Jamie:   Yeah, so when I was a kid, I used to watch my parents play lob ball, and lob ball is where they throw the ball way up in the air, and then the batter just has to hit a ball that’s basically dropping out of the sky, so thank you, you just threw me a lob ball. So essentially what we were watching for eight years as a training company, is we were giving people the skills to monitor their own total addressable market for these compelling events. Challenge, if I am the head of sales operations, or marketing operations and I noticed that I do not have a hundred percent utilization of my LinkedIn navigator account. I have a kink in the armor. That means that portions of my TAM are not being monitored. So, when COVID happened my business partner Omar and I looked at Sales for Life, and we said, “We want to launch other businesses, there’s a managed service here.” And so why we created it is your sales team, as your audience is sales teams, you’re not paying sellers to be researchers, you’re paying for outcomes.
But research is a by-product of what is necessary to make informed decisions. So all that we did was create a managed service that does this with and on behalf of your team. So, your team draws a box around what its total addressable market is that it can be geographic, could be named accounts, verticalized, or a very specific list of accounts and we become you. We partner to drop in to LinkedIn, to identify signals in those accounts, and then partner with your sellers in a workflow, primarily that work flows through your own CRM, to say, “Here is a new chief information security officer, they meet your ideal customer profile and you should be talking to them before your competition.” Or, “Somebody just left your best customer in marketing, and they’re now the CMO of this company. When you want to know about that, give them a call.” And we’re doing what is called a global command center. It’s every account in the world, it’s meaningful to you, you have a centralized system to monitor it all, rather than leave it to your sellers to mine that intelligence on your behalf, and hope and pray that they do it.

Matt:     So, this may not be a lob ball. This may be hitting the ball for you, but I think what you just described, taking the 10 signals out of that equation and add back in just appointments. And there’s all these companies that are sort of your outsource BDR, that are your appointment setters, like I’m hiring a call center to call my prospects and try to set up meetings for my AEs. A meeting in and of itself may not be that interesting. You shoehorn someone into a 30 minute conversation that they did or didn’t know that they wanted to have, with a topic and a reason and rationale that may be obtuse at best. As opposed to taking that haystack and finding the needles on a regular basis, and teeing up those conversations. Is this something that can eventually be automated? Is it still disparate information that is still like needles in a lot of places that needs human interaction? Where do you think that opportunity is going?

Jamie:   Yeah so, our team, this is a service done by humans, and it’s done by humans because it requires context. It requires the mining and sifting through this intelligence to determine what year…I’ll give you an example, Heinz best customer is Microsoft in Seattle, because you live in Seattle right? What years has Microsoft been a customer? Well who were the people within Microsoft, or the departments that you dealt with? If people leave that department, where do they go? And then do they meet your future ideal customer profile? That requires a partner. And so we then become an extension of you, as your lead development rep, your business development rep, and feed that intelligence to your BDRs, your inside sales teams, your customer success team. Think about upsell, cross sell and protecting the core. Who’s going in and out of your customer base every day? Wouldn’t you want to know? Are they competitors? Are they friends or foe? That’s essentially the way to look at it.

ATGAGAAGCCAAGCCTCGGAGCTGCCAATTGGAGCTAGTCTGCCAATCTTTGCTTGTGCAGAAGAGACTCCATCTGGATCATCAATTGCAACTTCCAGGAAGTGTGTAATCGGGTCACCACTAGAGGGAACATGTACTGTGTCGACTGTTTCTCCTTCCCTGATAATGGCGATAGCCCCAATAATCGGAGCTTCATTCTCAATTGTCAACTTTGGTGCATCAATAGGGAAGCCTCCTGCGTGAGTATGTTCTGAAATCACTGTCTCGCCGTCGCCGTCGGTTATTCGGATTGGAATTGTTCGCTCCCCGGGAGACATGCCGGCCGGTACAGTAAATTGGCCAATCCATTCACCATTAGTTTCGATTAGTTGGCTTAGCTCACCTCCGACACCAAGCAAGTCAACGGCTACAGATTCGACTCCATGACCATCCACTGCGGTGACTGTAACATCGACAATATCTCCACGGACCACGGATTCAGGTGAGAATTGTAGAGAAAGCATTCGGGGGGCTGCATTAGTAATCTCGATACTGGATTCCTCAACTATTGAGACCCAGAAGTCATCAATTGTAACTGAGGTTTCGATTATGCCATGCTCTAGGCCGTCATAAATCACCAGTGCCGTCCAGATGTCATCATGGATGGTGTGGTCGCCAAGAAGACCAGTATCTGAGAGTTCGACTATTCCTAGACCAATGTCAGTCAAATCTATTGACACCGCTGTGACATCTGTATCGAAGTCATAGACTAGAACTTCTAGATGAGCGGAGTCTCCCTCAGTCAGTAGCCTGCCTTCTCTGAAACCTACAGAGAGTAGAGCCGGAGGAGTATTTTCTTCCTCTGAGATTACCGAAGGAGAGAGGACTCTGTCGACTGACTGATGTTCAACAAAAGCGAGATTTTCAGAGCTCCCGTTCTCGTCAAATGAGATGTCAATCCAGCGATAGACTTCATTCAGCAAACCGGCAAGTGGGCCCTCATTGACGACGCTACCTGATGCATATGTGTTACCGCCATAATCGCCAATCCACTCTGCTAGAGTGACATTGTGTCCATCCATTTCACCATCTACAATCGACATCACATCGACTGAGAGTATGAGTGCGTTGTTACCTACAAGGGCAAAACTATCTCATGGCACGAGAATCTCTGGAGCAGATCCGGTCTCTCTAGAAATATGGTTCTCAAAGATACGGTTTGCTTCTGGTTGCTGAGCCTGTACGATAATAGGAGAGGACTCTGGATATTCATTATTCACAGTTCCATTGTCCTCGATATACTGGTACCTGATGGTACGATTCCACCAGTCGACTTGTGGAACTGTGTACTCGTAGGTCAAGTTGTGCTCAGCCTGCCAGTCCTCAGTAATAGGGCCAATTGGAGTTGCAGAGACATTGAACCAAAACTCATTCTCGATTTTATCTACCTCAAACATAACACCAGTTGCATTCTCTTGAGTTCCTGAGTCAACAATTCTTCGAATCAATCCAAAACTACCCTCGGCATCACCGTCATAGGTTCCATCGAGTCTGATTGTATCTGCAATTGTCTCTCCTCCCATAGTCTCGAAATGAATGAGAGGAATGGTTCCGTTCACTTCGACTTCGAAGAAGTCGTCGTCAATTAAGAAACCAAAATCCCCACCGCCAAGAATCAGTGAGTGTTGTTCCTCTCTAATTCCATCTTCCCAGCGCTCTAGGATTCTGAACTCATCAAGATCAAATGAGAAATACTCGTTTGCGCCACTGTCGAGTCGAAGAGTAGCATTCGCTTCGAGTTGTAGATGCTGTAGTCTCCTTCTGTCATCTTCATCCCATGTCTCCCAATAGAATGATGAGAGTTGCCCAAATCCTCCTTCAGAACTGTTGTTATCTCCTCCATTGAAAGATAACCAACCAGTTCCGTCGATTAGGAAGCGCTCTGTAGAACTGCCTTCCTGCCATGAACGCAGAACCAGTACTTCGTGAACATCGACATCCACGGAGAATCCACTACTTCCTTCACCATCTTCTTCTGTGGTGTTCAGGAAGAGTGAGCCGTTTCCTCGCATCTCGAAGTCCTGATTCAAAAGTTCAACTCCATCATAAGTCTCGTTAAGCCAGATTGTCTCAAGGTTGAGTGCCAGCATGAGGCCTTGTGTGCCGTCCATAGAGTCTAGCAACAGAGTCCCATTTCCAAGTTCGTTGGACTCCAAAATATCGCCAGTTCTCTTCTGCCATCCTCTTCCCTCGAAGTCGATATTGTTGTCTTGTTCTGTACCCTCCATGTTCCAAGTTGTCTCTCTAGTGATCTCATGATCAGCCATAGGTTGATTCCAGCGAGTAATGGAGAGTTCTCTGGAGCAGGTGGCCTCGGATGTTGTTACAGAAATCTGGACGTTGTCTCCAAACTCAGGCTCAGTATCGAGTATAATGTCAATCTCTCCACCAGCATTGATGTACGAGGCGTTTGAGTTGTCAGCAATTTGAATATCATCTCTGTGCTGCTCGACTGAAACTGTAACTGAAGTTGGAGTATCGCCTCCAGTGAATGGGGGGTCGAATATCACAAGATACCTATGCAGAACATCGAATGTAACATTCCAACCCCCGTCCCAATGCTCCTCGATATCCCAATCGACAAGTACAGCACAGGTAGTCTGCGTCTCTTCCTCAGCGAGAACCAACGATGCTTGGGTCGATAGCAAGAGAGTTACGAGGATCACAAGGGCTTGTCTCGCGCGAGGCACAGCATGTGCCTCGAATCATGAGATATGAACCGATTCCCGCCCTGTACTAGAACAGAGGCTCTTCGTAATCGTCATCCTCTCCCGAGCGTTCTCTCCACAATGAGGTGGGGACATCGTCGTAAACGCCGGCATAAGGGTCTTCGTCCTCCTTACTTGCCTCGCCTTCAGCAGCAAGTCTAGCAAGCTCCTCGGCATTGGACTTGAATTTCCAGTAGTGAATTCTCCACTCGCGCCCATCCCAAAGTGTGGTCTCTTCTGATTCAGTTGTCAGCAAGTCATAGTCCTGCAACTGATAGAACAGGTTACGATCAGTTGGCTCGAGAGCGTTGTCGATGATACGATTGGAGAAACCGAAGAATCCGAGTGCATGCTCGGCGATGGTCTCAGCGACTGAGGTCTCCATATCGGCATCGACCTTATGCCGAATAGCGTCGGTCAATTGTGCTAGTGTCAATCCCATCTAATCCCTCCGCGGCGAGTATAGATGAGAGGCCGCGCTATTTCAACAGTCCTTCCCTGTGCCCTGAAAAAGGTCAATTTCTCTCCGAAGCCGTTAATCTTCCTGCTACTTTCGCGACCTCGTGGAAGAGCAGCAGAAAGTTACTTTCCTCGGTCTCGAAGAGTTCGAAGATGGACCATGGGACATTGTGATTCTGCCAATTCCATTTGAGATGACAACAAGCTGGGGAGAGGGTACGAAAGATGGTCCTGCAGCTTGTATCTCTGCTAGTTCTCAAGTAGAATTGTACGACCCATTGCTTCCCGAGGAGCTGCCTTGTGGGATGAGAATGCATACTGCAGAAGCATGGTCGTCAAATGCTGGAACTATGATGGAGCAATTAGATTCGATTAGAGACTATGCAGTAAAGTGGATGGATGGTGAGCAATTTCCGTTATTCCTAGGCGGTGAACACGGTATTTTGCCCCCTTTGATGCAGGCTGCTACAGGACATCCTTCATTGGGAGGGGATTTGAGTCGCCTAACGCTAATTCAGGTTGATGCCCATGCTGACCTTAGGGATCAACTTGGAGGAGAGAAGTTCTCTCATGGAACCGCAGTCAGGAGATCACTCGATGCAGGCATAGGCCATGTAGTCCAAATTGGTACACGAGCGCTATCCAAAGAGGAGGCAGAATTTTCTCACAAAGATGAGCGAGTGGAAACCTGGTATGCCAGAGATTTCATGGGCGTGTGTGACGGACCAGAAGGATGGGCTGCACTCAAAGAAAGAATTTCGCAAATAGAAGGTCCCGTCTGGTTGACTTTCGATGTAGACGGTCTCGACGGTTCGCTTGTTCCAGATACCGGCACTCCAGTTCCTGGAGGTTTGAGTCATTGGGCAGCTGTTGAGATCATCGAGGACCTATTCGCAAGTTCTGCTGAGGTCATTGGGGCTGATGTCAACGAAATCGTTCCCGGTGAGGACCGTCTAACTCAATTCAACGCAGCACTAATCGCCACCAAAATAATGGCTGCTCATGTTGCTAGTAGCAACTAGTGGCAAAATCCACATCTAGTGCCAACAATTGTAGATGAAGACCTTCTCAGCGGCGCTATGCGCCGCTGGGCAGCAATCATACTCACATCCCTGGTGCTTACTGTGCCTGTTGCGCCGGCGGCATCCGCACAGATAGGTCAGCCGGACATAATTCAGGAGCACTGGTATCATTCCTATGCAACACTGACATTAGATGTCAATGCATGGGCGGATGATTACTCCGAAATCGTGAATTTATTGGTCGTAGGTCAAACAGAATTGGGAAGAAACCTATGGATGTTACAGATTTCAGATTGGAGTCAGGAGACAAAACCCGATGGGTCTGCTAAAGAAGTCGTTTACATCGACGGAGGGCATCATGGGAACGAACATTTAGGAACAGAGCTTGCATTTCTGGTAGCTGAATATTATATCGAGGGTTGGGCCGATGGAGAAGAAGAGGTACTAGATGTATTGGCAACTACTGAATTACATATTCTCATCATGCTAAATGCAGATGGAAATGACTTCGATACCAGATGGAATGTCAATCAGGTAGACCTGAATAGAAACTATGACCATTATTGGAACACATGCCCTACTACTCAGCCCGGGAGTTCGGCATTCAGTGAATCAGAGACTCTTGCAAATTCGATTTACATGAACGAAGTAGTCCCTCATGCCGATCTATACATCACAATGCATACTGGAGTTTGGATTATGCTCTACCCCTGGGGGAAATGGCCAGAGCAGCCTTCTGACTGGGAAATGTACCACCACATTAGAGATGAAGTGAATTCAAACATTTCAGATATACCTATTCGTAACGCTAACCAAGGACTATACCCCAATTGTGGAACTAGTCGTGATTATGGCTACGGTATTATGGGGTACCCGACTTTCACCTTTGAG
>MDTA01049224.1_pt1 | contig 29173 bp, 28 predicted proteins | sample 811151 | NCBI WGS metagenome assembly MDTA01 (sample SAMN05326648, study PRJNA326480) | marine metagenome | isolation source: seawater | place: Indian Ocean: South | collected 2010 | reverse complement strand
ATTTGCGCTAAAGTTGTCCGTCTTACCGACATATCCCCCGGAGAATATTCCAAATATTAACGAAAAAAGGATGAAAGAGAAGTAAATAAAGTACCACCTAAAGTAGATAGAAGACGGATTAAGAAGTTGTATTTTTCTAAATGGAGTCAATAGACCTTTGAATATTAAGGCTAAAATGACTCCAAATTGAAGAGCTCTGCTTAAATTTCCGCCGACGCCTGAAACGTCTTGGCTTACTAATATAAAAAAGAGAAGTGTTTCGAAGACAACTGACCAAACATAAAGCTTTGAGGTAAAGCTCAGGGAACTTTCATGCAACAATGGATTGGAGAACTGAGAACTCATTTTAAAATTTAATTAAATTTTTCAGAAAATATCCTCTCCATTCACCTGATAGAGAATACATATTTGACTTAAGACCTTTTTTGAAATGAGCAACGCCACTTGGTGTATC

Matt:     Love it. Just a couple more minutes here with our guest today Jamie Shanks, he’s the CEO of Sales for Life, as well as the CEO of the freshly minted Pipeline Signals.
Jamie where can more people learn from you. I know you’ve got Social Selling Mastery. You produce a ton of content on LinkedIn. If people want to learn more about the topics we’ve covered today, where should they look?

Jamie:   Yeah, first place look up Jamie Shanks. You’ll see a guy about as good looking as I am now as a photo on LinkedIn, connect with him, and he’ll guide you in the right spot. But essentially my two businesses, one teaches sellers how to fish, and one fishes for them. Sales for Life, the fishing company, Pipeline Signals is fishing for you, look up those websites, happy to help you in any way I can. And so we serve the sales community.

Matt:     Yeah, love it. Well Jamie, I miss seeing you out in the world, it’s easy to catch Jamie when he’s out there, he’s always got just a beautiful sport coat and pocket square. One of the best dressed man.

Jamie:   [inaudible 00:21:03] [crosstalk 00:21:03]. Sitting next to you.

Matt:     No, no, no, no. Look I’m not even wearing a collar right now, so you’re one up on me again, but it’s all good, miss seeing you buddy. Thanks so much for joining us today.

Jamie:   Awesome. Thanks for the invite.

Matt:     Thanks everyone again for joining us. If you’ve enjoyed this conversation, if you have someone on your sales team that you think should be watching and listening to this as well, definitely check this out on demand, which will be available as soon as we stop this presentation on LinkedIn, in a couple of days it will be up on, and where all good podcasts are found. Thanks again to our sponsors Vidyard, appreciate them being a contributor and a participant in the show, another Canadian. So Jamie’s out in the sticks in Canada, Vidyard a little further in, bigger sticks, slightly larger buildings.

Jamie:   Still in the sticks, there in Kitchener.

Matt:     There you go. So, to get a copy of their high conversion virtual sales playbook. Thanks for much for joining. My name is Matt Heinz. We’ll see you next week on Sales Pipeline Radio.


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Sales Pipeline Radio is produced by Heinz Marketing.

I interview the best and brightest minds in sales and Marketing.  If you would like to be a guest on Sales Pipeline Radio send an email to Sheena. For sponsorship opportunities, contact Cherie.